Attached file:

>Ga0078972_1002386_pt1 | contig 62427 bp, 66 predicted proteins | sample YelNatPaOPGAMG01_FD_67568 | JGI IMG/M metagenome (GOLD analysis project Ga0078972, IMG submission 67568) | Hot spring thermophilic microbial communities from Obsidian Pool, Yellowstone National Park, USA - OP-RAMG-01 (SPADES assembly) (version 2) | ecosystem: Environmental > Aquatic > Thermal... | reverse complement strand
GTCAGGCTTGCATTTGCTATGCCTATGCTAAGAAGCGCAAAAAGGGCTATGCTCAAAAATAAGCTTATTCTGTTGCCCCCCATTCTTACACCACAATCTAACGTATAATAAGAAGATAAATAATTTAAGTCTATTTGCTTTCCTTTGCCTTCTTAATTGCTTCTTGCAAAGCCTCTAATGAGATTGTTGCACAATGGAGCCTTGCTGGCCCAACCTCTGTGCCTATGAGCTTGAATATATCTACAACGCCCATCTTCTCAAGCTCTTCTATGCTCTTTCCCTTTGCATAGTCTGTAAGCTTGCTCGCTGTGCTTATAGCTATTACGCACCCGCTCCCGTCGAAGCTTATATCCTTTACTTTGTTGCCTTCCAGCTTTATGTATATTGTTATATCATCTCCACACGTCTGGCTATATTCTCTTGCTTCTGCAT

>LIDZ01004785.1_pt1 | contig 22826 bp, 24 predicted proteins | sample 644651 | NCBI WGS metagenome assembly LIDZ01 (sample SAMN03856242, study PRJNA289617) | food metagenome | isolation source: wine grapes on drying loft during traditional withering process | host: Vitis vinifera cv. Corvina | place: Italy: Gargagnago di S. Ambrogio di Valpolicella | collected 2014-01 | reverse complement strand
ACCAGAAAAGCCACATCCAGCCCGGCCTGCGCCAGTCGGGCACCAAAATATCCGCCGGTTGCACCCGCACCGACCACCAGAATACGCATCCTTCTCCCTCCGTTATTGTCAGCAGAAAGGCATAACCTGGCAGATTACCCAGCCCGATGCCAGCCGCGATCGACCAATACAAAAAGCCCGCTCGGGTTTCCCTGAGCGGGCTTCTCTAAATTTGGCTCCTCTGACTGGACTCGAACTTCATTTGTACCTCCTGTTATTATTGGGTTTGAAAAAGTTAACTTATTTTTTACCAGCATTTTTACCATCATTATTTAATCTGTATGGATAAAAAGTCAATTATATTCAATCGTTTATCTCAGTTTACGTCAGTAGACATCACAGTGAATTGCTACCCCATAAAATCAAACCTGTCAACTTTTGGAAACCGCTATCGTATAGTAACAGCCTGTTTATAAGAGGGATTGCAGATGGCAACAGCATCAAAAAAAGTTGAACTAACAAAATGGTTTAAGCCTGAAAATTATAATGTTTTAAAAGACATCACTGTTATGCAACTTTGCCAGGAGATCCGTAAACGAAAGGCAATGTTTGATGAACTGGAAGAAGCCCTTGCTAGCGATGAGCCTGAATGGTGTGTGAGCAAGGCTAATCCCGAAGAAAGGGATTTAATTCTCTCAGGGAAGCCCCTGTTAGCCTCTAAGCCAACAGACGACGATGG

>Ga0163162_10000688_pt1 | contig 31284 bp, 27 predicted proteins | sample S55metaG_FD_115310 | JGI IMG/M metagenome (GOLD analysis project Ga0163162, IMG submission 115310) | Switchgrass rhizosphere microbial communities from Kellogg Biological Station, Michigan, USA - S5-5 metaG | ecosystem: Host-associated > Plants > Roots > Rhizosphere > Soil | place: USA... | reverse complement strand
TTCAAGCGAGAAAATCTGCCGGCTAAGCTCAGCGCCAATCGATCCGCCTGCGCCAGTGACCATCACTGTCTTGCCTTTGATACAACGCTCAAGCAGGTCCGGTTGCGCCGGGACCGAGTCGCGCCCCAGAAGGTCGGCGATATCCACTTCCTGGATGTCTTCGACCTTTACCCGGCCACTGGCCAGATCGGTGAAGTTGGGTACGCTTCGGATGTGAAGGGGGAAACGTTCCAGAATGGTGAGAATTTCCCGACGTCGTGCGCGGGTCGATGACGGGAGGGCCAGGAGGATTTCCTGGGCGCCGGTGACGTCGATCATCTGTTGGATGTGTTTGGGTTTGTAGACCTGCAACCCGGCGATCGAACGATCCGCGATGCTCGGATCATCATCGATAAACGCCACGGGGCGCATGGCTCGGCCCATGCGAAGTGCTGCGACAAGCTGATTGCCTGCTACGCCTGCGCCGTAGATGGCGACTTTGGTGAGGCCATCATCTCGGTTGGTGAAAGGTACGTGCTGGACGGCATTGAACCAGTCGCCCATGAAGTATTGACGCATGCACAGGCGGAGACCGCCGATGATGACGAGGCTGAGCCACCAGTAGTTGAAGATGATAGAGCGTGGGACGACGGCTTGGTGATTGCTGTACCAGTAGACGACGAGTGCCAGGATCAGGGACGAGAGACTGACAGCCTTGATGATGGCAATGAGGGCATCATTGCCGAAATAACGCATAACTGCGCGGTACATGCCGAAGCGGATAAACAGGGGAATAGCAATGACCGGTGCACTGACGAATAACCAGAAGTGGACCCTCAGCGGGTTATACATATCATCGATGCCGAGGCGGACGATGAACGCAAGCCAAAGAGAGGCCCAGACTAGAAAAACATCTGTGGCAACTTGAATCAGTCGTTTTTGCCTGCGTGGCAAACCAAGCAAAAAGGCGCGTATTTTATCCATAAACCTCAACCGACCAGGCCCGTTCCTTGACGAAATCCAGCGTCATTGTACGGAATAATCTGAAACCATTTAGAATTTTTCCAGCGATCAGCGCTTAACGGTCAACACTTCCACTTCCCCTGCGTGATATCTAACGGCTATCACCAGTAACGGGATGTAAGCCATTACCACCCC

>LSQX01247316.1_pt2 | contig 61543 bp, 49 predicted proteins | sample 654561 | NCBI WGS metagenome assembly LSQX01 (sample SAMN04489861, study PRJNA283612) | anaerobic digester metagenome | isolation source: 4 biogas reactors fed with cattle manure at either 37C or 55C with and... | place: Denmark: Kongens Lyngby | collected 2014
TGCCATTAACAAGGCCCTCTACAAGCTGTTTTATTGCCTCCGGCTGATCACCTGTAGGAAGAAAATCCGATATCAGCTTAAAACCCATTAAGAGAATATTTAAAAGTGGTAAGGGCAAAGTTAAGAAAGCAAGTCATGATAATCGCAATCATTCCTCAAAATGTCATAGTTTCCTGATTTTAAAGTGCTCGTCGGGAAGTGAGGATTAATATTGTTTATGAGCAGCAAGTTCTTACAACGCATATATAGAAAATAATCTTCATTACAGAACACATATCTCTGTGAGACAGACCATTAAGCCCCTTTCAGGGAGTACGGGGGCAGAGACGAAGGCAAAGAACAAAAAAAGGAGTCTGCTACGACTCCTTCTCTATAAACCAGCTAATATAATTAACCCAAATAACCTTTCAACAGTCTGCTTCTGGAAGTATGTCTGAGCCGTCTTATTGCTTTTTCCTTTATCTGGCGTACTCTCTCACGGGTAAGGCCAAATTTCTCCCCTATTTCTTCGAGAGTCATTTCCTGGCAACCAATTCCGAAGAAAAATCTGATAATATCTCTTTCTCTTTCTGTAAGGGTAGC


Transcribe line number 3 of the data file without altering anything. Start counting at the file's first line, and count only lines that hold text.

>LIDZ01004785.1_pt1 | contig 22826 bp, 24 predicted proteins | sample 644651 | NCBI WGS metagenome assembly LIDZ01 (sample SAMN03856242, study PRJNA289617) | food metagenome | isolation source: wine grapes on drying loft during traditional withering process | host: Vitis vinifera cv. Corvina | place: Italy: Gargagnago di S. Ambrogio di Valpolicella | collected 2014-01 | reverse complement strand